Thankfully that bug has been fixed – and with enough Airport Expresses, I can fill the neighborhood with podcasts just like the crappy music blaring from Silver Lake Village.
Seriously, it’s a horrid place to make phone calls – despite being outside and away from traffic.
I’ve been anxiously awaiting something like the NetGear Skype WiFi Phone. The potential is huge – if only to un-tether me from the laptop for podcast calls. This’d be great for taking calls around the house, out in the garage, or chilling in the backyard.
I grabbed lunch with Leif Utne earlier this week. As you might expect, it was a pretty intense conversation on podcasting, technology, politics, and the overlap.
First order of business, I’m down with Minneapolis going with a private company to run citywide WiFi network for the two reasons cited in the Strib article:
- Startup Costs
The faster the city is covered in a wifi cloud, the better. There are issues with that position, and this is one of them. Right now, the city doesn’t have the infrastructure in place to launch a network like this tomorrow. I wish it did. Any number of private companies do. Probably even a few local ones could pull it off. Either way, Minneapolis, St. Paul, and all the suburbs on the Met council need citywide wifi. Now. None of them can support it in-house yet. I don’t know how going with a private company prevents continual study into public ownership. Any funds spent on getting to public ownership should be considered research. Plus, only my water bill goes to the city. My other utilities; gas, electric, internet, phone – all companies (private or otherwise). Is that best? Not sure it matters.
- Legal Issues
“Telephone and cable TV companies might sue the city on the grounds that a Minneapolis public network was using tax dollars to improperly compete with them.”
FUD, I know, but it’s a good point. High speed WiFi (> 2Mbps) competes with every other communications method; telephone, radio, television. Aside from being inevitable, this is a very good thing. Plus, this is an opportunity for telephone and cable TV companies to offer valuable, unique services rather than collecting rent. Oh yea, both the non-profit HourCar.org and the for-profit ZipCar.com are in town. Choices are good things.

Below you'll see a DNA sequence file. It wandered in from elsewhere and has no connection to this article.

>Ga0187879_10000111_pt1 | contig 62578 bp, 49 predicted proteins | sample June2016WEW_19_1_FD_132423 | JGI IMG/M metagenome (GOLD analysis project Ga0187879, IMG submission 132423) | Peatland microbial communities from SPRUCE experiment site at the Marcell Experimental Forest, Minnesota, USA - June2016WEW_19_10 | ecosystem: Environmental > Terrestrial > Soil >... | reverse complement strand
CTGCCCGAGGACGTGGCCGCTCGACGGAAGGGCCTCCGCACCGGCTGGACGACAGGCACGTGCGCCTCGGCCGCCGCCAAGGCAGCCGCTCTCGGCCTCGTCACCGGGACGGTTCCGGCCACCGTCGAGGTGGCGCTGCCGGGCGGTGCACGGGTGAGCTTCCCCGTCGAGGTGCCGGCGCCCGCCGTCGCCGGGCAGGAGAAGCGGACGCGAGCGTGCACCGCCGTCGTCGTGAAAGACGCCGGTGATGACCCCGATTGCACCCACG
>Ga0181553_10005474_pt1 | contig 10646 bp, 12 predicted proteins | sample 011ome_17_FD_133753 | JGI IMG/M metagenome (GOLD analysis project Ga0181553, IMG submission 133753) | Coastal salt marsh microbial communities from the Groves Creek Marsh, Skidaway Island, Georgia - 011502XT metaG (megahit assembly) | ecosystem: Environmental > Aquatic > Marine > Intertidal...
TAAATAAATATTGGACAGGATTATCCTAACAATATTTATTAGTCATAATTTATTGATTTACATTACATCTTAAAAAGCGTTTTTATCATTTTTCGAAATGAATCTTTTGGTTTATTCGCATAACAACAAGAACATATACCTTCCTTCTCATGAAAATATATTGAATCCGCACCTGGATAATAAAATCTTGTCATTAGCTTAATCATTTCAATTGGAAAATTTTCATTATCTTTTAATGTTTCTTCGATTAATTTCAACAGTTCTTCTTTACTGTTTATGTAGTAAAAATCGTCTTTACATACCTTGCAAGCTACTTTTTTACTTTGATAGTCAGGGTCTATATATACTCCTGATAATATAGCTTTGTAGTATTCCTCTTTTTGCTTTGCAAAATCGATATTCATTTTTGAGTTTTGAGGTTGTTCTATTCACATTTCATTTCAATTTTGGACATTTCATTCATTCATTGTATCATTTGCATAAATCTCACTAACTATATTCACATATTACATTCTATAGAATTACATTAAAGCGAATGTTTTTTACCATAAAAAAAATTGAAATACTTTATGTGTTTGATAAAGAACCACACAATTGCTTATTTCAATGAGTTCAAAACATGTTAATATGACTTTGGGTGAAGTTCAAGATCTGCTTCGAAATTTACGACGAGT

Additionally, I think cable TV companies would be huge supporters of citywide wifi. It should get them off the hook for continual support of public access. (Citizen have their own “channels” on the internet).
All of this leads to the need for symmetrical (same upload speeds as download) service for everyday people. Why? Simple, the growth in media production isn’t from big media companies. It’s from you. The family photos, audio, and video you’re sharing with family and friends. Everyone a producer.
Imagine a telephone where conversations with your mom had a lag, but from a telemarketer was fine. Imagine a CD player that distorted the music you created, but played Top 40 artists just fine. Where is the line drawn on who gets quality service? When is famous, famous enough?
We live in this world today, and will until ISPs stop artificially bottlenecking transfer rates.
Doc Searles has been posting on Net Neutrality and symmetrical broadband for a while now. It’s taken me a little bit wrap my head around it. I wonder if the handicapping of businesses caused by asymmetrical service could be considered a violation of the Commerce clause.
Either way, this is the same issue I describe in TiVo’s Future is in Videoblogs post. Reminding me, TiVo needs to run BitTorrent and allow subscribers to upload video. Without that, yes, they are toast.